MoneyGram deepens ties with Alipay despite failed merger

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If MoneyGram couldn't be taken under the wings of Ant Financial, which operates China's Alipay wallet, it is doing the next best thing.

In short, Ant Financial's bid to acquire MoneyGram last year ran into the political roadblock of President Donald Trump's disdain for the idea that a powerful Chinese company would acquire an American money transmitter. This stance led Ant to abandon its purchase of MoneyGram.

It left Dallas-based MoneyGram, with faltering earnings in 2017 and 2018 and a desire to become part of Ant Financial, in a position to embrace the same philosophy competitor Western Union has taken in turning to digital payments. In this case, it was seeking to possibly tag the MoneyGram name to a partner like Alipay that can help carry that brand. In Western Union's case, it has been Amazon.

"After our acquisition was denied by the government, we wanted to partner with Ant Financial to execute the movement of money around the Asian market," MoneyGram CEO Alex Holmes said during Monday's 2018 fourth-quarter earnings call. "Our launch with Alipay is live, and they have leading providers partnering with them and we feel we can help facilitate the fund flows through the various wallets in their market."

MoneyGram is leaning on digital payments to help the company grow, while complementing the cost-cutting measures it has had in place since 2016. While reducing headcount, IT costs and contractor spending, MoneyGram has also emphasized reducing risk by closing 61,000 unproductive or high-risk locations throughout its global network.

To counter that, the company is making inroads with mobile through a new loyalty program, various promotion codes and the ability to send notifications to customers. In the past year, MoneyGram has added notification capabilities in 55 countries and 18 languages with plans to add 100 more countries in the coming year.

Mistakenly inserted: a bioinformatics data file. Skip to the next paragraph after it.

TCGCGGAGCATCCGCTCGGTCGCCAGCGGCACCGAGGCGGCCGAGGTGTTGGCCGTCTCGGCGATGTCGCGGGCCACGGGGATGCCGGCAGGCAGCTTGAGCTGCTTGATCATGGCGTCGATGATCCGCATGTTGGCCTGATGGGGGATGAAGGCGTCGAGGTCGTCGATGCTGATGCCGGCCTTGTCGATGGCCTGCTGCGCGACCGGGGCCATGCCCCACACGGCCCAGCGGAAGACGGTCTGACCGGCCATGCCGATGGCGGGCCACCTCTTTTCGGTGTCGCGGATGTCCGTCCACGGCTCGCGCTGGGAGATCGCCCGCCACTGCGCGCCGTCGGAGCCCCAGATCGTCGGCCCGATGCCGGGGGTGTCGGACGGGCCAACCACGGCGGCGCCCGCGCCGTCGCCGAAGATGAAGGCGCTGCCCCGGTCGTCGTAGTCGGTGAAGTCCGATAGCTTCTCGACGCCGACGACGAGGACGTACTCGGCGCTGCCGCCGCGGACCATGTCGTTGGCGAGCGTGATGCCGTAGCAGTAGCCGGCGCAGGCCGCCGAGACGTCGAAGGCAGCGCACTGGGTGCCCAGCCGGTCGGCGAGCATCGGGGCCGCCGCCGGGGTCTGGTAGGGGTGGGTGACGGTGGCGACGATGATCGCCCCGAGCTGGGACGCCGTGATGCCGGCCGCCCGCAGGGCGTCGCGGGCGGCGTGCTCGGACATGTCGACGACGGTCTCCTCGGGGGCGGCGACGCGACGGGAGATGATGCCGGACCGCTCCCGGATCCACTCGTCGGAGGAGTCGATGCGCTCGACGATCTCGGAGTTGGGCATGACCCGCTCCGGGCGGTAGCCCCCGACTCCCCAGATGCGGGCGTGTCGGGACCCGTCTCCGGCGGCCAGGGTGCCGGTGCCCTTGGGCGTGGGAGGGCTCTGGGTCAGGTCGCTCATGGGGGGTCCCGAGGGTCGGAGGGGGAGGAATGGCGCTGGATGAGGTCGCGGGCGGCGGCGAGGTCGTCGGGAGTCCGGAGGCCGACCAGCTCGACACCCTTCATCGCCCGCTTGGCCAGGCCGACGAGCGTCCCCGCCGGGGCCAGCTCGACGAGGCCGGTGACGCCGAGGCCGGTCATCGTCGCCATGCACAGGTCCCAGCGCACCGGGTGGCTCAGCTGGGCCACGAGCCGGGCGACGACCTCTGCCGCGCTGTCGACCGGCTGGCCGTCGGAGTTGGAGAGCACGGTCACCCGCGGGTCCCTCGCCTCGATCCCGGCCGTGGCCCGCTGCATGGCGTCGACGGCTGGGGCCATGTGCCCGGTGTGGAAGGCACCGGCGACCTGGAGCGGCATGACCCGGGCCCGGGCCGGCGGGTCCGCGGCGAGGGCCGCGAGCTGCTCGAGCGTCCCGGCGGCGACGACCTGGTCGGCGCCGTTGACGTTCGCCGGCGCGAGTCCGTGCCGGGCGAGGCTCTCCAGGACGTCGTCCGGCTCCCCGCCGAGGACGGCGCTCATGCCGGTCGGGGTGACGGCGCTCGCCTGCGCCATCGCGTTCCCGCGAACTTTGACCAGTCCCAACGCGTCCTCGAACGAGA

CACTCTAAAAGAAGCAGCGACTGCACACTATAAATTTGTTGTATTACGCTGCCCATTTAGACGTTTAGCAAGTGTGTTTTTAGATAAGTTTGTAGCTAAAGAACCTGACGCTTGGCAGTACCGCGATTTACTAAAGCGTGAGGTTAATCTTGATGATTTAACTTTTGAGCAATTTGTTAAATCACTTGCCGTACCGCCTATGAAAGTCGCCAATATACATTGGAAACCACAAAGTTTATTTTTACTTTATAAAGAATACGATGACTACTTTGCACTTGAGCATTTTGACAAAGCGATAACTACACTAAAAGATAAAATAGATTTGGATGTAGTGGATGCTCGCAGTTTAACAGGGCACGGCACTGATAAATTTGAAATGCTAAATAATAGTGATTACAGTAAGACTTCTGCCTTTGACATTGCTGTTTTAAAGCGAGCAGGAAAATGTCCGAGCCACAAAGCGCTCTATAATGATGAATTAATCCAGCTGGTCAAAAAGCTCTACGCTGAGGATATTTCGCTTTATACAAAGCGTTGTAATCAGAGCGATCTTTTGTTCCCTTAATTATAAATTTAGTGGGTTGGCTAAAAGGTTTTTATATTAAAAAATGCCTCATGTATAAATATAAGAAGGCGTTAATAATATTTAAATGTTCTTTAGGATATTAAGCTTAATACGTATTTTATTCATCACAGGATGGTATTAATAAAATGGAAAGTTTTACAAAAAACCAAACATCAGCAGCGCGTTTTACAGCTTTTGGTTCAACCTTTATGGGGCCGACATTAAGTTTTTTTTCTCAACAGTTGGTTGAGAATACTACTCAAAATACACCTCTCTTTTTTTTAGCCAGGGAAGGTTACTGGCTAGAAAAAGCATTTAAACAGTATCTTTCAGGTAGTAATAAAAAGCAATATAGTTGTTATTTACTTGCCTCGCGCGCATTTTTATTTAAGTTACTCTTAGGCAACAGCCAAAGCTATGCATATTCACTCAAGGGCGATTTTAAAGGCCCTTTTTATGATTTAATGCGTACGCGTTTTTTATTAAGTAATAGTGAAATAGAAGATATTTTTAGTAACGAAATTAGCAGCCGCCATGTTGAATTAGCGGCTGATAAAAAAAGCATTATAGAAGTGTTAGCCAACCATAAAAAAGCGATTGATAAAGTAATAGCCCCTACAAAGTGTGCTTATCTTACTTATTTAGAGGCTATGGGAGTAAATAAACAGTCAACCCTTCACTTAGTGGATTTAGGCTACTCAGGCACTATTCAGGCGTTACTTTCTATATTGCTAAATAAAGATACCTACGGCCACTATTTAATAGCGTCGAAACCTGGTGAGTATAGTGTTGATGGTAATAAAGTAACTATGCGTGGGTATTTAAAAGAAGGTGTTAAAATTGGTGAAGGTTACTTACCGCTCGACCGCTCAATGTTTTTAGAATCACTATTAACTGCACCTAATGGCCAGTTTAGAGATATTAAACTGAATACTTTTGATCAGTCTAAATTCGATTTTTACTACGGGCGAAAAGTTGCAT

For the fourth quarter of 2018, MoneyGram reported a 15 percent drop in total revenue at $345.8 million compared to the previous year. Money transfer revenue, at $302.9 million was 17 percent off last year's number.

The company's net loss of $12.5 million was well below the 2017 number of $52.5 million for the quarter.

For the full year, MoneyGram's total revenue of $1.4 billion was a 10% decline from the previous year. Net loss was $24 million, compared to a $29.8 million loss in 2017.

Competitive pressures in the U.S. come from Western Union, Zelle and Venmo. These factors were compounded by the fact that MoneyGram had a restructured contract with Walmart and lost the Albertsons grocery stores account. The company estimated that the Walmart contract, resulting in the white-labeled Walmart2World service, and the Albertsons loss contributed to a $32 million negative impact on the bottom line. Albertsons now promotes in-store money transfers through Western Union.

In the aftermath of Ant Financial dropping its proposal to acquire MoneyGram, the company turned to Visa late last year to establish a push-debit partnership and start the wheels in motion to advance MoneyGram's digital capabilities. MoneyGram also put more emphasis on its mobile app, giving consumers more options to transfer money directly to a recipient's mobile wallet.

It all points to a steady future for MoneyGram if it can stay on course with its digital advancements while staying true to its core services, Holmes said.

"Cash is going to be a key part of our business for a very long time, as the relevance of cash continues to be a critical and strategic advantage," Holmes said. "But continuing to diversify and increase the size of the pipes and the flows of funds is critically important."

This is especially true when looking at how the business is evolving globally in a lot of markets with mobile phones being the key financial device, Holmes added.

"In the Asia Pacific region and parts of Africa, digital wallets on receive side will continue to play a very big role," he said. "However, sending [funds] through wallets is going to be a slower process, but doing so online and through apps will be critical in the future."

And even though Ant Financial's planned acquisition of MoneyGram had to be abandoned, Holmes knows that other partners or stakeholders could come forward in the future to present new options.

"With the structure we have and who we are, it is important to always be looking to maximize shareholder value and we would certainly consider any opportunities out there," he said. "But our focus is on moving the company forward and executing on the strategies we have and continuing our de-risking efforts."

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